Ironically, my concern about this arises precisely because I am trying to treat this contribution as a short paper rather than a blog-post (hence this peer-review). If it were a blog-post it would be just fine. As a paper, it falls short of what we expect from that form. The Winnower's goal is to provide mechanism for publishing papers as easily as blog-posts, but there is work to be done in figuring out exactly what kind of contribution this is appropriate for.

    For more discussion of these issues, see the following posts on the Sauropod Vertebra Picture of the Week blog, and especially their comment threads:
    http://svpow.com/2009/06/08/blog-posts-papers-and-the-brave-new-digital-world-your-thoughts-are-welc...
    http://svpow.com/2009/06/11/blogs-papers-and-the-brave-new-digital-world-matts-thoughts/
    http://svpow.com/2009/06/13/blogs-papers-etc-some-more-random-thoughts-from-mike-this-time/
    http://svpow.com/2012/10/14/what-is-the-difference-between-a-paper-and-a-blog-post/

    Now onto some specifics of this version:


    "This doesn’t make them bad per se but it complicates how they approach scientific problems" -- I would cut "doesn’t make them bad per se but", which doesn't need saying and risks setting a negative or adversarial tone.

    "They may concede their copyright and publish behind pay walls" -- "paywalls" is usually a single word.

    "A DOI is a unique alphanumeric mark (e.g 10.15200/winn.140268.84031) that ensures, as best as it can, that content will be present and unchanged" -- This rather lax language hugely overestimates what DOIs can do. They are only identifiers with a redirection service. Persistence and immutability are important, but must be provided by other means.

    "Have 10 different comments on your writing? That is probably more than most scholarly publications have" -- this is true, but misleading, as it does not allow for the huge range in comment value. A typical peer-review probably contains an order of magnitude more constructive feedback than a typical blog comment. Not only that, traditional peer-reviews are focussed on improving the paper, whereas blog comments more often develop the argument, often in completely different directions. Reviews and comments are both valuable, but they are not the same thing and should not be equated. (The Winnower platform would be stronger if it allowed, and distinguished between, both formal reviews and informal coments.)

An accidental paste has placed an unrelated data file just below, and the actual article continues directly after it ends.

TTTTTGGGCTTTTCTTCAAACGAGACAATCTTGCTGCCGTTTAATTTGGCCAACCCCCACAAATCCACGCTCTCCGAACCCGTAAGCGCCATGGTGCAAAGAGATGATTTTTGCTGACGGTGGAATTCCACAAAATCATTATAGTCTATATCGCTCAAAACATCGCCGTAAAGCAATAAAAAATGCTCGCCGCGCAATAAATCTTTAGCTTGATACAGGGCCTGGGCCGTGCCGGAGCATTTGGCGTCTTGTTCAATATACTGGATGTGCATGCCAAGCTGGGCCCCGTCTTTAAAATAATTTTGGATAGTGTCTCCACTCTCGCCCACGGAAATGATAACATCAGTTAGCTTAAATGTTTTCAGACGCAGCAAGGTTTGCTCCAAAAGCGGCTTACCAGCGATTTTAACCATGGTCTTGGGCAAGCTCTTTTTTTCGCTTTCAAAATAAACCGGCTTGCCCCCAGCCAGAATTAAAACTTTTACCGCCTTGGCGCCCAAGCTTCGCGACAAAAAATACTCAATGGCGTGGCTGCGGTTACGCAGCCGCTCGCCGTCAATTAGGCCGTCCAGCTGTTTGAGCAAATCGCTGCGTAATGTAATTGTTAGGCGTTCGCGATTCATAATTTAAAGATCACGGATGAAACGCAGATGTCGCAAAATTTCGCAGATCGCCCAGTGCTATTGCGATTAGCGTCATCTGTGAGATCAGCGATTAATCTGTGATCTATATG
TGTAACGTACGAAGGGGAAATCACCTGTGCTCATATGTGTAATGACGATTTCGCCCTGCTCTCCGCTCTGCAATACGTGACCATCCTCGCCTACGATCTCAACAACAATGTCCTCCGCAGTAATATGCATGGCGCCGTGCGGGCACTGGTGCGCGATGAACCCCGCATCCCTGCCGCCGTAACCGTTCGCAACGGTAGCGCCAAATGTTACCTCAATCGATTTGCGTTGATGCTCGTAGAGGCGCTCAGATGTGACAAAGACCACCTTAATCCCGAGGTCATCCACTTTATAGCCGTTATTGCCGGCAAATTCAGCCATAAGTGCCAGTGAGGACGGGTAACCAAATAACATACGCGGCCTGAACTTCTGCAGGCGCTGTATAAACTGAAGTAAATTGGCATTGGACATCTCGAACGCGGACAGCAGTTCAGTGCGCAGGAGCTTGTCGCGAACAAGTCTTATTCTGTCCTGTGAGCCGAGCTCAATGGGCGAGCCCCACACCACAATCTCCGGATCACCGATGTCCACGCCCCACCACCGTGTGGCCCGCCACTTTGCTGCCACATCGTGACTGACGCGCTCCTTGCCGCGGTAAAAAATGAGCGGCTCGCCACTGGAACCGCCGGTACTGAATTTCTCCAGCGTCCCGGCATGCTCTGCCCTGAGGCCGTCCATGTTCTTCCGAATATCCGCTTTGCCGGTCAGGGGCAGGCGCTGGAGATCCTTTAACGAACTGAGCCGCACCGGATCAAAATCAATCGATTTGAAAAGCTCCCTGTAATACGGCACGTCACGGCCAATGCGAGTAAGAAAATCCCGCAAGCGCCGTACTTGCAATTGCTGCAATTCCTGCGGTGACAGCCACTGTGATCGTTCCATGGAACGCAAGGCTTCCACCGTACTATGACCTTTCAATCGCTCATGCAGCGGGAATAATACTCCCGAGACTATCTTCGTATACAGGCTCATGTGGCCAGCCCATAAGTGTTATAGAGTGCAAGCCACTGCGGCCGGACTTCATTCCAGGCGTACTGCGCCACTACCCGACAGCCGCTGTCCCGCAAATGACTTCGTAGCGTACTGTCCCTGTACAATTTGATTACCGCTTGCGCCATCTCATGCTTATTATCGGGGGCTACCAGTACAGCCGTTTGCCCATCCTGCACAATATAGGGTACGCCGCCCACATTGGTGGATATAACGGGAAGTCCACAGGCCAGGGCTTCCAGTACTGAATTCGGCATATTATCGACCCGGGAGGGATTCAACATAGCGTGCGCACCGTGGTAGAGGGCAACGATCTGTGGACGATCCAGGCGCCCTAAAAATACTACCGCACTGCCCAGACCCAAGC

"This is traditionally achieved by the CLOCKSS archive" -- but then a brief description of LOCKKS is given. They are not the same thing. This section needs a clearer write-up. Also, CLOCKSS is only one candidate: others include PubMed Central, Portico and arguable WebCite.

    Finally: it's silly that references, especally those to other Winnower articles, are not rendered as links. (This is of course a comment on the platform rather than on this article.)




    This review has 4 comments. Click to view.
    • Hontas%20 farmer
      Hontas Farmer

      Re: Comments vs Reviews. One solution would be for very formal reviews to be submitted as separate winnower articles. Then the review gets full Latex/Word formatting plus its own reference and doi. Papers are sometimes published criticizing other papers in the literature of traditional journals. That could work here..but such works should be just as hard to publish as articles in terms of access and cost. This will prevent cheap shots and frivolous acts.

    • Img 20150729 155406 animation 360
      Joshua Nicholson

      First, I agree that formatting in the comment boxes needs to be changed. I also "hate it" and will work on remedying that. Thanks for the platform review :)

    • Img 20150729 155406 animation 360
      Joshua Nicholson

      To your general point about the difference between blogs and papers, you are right. There currently is a difference, but wouldn't we benefit as a community if this difference were blurred a bit? We treat papers as if they are trophies and try and make them perfect, when in fact such a goal probably has the opposite effect. In my opinion it is better to move forward the idea than the paper, although both can be done as they were here. Sure, there will be an increase in what we count as papers, but when it comes to evaluation of a scientist no one is expected to read all the papers of an individual, rather the individual selects which are best (at least this is how I think it should work).

    • Img 20150729 155406 animation 360
      Joshua Nicholson

      Your specific points were very useful and I addressed them in the text (see above). Thank you for your time and for your review. It surely has strengthened the paper and the platform, which it is published on.

  • Jonathan tennant
    Jonathan Tennant
    Originality of work
    1

    Nice post Josh.

    Take a step further. Why not something like Stack Overflow, which is essentially a Q&A site operated by professionals and amateurs in real time? http://stackoverflow.com/